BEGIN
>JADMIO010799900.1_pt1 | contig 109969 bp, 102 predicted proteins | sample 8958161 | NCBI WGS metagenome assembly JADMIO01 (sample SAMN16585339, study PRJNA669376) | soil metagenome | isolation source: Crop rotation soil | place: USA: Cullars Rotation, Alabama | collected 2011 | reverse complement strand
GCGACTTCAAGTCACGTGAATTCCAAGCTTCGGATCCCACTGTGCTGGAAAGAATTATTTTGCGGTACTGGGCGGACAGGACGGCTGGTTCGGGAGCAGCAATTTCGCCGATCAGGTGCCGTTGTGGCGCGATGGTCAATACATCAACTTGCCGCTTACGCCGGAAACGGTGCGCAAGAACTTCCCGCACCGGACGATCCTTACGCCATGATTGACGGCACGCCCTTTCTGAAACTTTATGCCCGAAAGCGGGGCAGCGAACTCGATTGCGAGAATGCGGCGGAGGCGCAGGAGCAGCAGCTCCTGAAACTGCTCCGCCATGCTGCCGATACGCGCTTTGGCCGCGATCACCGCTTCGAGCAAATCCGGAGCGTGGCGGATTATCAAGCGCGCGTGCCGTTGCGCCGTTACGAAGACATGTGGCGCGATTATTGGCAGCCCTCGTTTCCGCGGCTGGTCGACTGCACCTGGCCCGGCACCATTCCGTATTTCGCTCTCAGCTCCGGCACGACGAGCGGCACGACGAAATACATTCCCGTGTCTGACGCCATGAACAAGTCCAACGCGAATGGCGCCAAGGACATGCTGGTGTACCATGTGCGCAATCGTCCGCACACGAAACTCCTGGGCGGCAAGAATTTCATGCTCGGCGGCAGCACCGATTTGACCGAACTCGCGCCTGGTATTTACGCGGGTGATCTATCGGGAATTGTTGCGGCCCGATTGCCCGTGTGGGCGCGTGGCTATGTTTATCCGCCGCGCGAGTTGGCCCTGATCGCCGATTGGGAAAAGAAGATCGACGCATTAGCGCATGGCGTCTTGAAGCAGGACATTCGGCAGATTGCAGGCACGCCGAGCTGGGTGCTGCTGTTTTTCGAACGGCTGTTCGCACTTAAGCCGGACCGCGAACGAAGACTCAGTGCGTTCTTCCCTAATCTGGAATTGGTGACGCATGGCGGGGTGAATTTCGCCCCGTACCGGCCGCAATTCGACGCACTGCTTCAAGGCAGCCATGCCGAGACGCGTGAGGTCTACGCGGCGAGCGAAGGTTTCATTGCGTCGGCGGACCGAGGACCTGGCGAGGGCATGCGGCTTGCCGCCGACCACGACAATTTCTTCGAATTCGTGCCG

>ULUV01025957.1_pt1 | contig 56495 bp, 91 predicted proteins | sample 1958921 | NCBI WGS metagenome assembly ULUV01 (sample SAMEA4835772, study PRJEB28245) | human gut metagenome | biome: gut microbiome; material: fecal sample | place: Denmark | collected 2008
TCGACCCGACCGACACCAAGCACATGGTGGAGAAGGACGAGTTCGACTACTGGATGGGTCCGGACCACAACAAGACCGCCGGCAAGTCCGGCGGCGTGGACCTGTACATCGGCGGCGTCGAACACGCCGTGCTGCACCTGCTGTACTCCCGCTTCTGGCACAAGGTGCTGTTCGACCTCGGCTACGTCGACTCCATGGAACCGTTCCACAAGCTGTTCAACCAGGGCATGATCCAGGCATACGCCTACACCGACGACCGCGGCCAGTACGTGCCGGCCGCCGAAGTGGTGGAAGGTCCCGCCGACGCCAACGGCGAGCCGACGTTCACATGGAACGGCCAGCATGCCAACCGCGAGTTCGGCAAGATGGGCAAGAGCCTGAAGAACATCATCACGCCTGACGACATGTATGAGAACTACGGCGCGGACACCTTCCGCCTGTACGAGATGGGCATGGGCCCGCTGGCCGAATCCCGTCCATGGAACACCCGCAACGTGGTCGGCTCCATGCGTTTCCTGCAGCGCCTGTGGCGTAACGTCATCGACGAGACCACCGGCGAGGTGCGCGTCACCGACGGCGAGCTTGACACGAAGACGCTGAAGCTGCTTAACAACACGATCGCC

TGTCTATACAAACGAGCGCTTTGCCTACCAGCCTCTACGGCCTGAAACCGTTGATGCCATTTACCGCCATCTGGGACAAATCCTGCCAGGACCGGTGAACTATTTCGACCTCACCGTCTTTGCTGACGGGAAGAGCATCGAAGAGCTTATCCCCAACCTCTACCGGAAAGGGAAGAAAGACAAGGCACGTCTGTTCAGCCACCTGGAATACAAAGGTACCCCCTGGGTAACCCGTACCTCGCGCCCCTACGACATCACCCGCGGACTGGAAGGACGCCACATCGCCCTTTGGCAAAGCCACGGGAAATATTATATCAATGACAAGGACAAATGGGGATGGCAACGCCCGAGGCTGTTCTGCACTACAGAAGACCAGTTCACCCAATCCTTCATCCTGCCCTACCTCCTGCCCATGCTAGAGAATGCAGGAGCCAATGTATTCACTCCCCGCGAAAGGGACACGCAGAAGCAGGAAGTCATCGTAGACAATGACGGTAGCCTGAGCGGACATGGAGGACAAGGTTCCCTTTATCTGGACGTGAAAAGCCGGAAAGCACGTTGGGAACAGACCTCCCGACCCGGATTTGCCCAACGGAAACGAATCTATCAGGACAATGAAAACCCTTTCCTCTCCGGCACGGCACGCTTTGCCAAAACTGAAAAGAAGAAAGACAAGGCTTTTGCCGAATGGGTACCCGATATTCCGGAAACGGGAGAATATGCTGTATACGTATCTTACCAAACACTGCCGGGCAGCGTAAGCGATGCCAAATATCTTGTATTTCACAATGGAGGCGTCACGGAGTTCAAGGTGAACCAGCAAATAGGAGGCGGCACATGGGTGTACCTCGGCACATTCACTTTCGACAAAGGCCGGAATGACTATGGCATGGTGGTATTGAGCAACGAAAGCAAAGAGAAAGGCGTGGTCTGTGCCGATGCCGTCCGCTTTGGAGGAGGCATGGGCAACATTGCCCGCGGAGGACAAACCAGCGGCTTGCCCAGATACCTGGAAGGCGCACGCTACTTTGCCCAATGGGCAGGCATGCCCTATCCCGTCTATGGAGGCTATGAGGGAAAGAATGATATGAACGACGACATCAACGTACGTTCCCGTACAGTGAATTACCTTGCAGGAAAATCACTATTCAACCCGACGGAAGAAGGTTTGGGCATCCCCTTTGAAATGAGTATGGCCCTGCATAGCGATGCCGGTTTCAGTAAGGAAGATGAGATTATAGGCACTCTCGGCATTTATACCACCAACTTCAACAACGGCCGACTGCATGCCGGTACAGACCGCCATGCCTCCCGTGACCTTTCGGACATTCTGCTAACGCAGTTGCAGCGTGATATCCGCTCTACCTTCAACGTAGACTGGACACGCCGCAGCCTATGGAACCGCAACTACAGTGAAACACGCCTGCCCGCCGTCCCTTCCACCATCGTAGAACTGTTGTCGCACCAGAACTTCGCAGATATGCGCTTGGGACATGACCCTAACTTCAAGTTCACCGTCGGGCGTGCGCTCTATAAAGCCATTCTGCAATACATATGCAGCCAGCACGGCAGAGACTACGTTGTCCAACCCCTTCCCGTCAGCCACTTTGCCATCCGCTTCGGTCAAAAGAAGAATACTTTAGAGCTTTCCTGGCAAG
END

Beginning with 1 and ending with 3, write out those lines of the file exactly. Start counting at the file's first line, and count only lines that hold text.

>JADMIO010799900.1_pt1 | contig 109969 bp, 102 predicted proteins | sample 8958161 | NCBI WGS metagenome assembly JADMIO01 (sample SAMN16585339, study PRJNA669376) | soil metagenome | isolation source: Crop rotation soil | place: USA: Cullars Rotation, Alabama | collected 2011 | reverse complement strand
GCGACTTCAAGTCACGTGAATTCCAAGCTTCGGATCCCACTGTGCTGGAAAGAATTATTTTGCGGTACTGGGCGGACAGGACGGCTGGTTCGGGAGCAGCAATTTCGCCGATCAGGTGCCGTTGTGGCGCGATGGTCAATACATCAACTTGCCGCTTACGCCGGAAACGGTGCGCAAGAACTTCCCGCACCGGACGATCCTTACGCCATGATTGACGGCACGCCCTTTCTGAAACTTTATGCCCGAAAGCGGGGCAGCGAACTCGATTGCGAGAATGCGGCGGAGGCGCAGGAGCAGCAGCTCCTGAAACTGCTCCGCCATGCTGCCGATACGCGCTTTGGCCGCGATCACCGCTTCGAGCAAATCCGGAGCGTGGCGGATTATCAAGCGCGCGTGCCGTTGCGCCGTTACGAAGACATGTGGCGCGATTATTGGCAGCCCTCGTTTCCGCGGCTGGTCGACTGCACCTGGCCCGGCACCATTCCGTATTTCGCTCTCAGCTCCGGCACGACGAGCGGCACGACGAAATACATTCCCGTGTCTGACGCCATGAACAAGTCCAACGCGAATGGCGCCAAGGACATGCTGGTGTACCATGTGCGCAATCGTCCGCACACGAAACTCCTGGGCGGCAAGAATTTCATGCTCGGCGGCAGCACCGATTTGACCGAACTCGCGCCTGGTATTTACGCGGGTGATCTATCGGGAATTGTTGCGGCCCGATTGCCCGTGTGGGCGCGTGGCTATGTTTATCCGCCGCGCGAGTTGGCCCTGATCGCCGATTGGGAAAAGAAGATCGACGCATTAGCGCATGGCGTCTTGAAGCAGGACATTCGGCAGATTGCAGGCACGCCGAGCTGGGTGCTGCTGTTTTTCGAACGGCTGTTCGCACTTAAGCCGGACCGCGAACGAAGACTCAGTGCGTTCTTCCCTAATCTGGAATTGGTGACGCATGGCGGGGTGAATTTCGCCCCGTACCGGCCGCAATTCGACGCACTGCTTCAAGGCAGCCATGCCGAGACGCGTGAGGTCTACGCGGCGAGCGAAGGTTTCATTGCGTCGGCGGACCGAGGACCTGGCGAGGGCATGCGGCTTGCCGCCGACCACGACAATTTCTTCGAATTCGTGCCG

>ULUV01025957.1_pt1 | contig 56495 bp, 91 predicted proteins | sample 1958921 | NCBI WGS metagenome assembly ULUV01 (sample SAMEA4835772, study PRJEB28245) | human gut metagenome | biome: gut microbiome; material: fecal sample | place: Denmark | collected 2008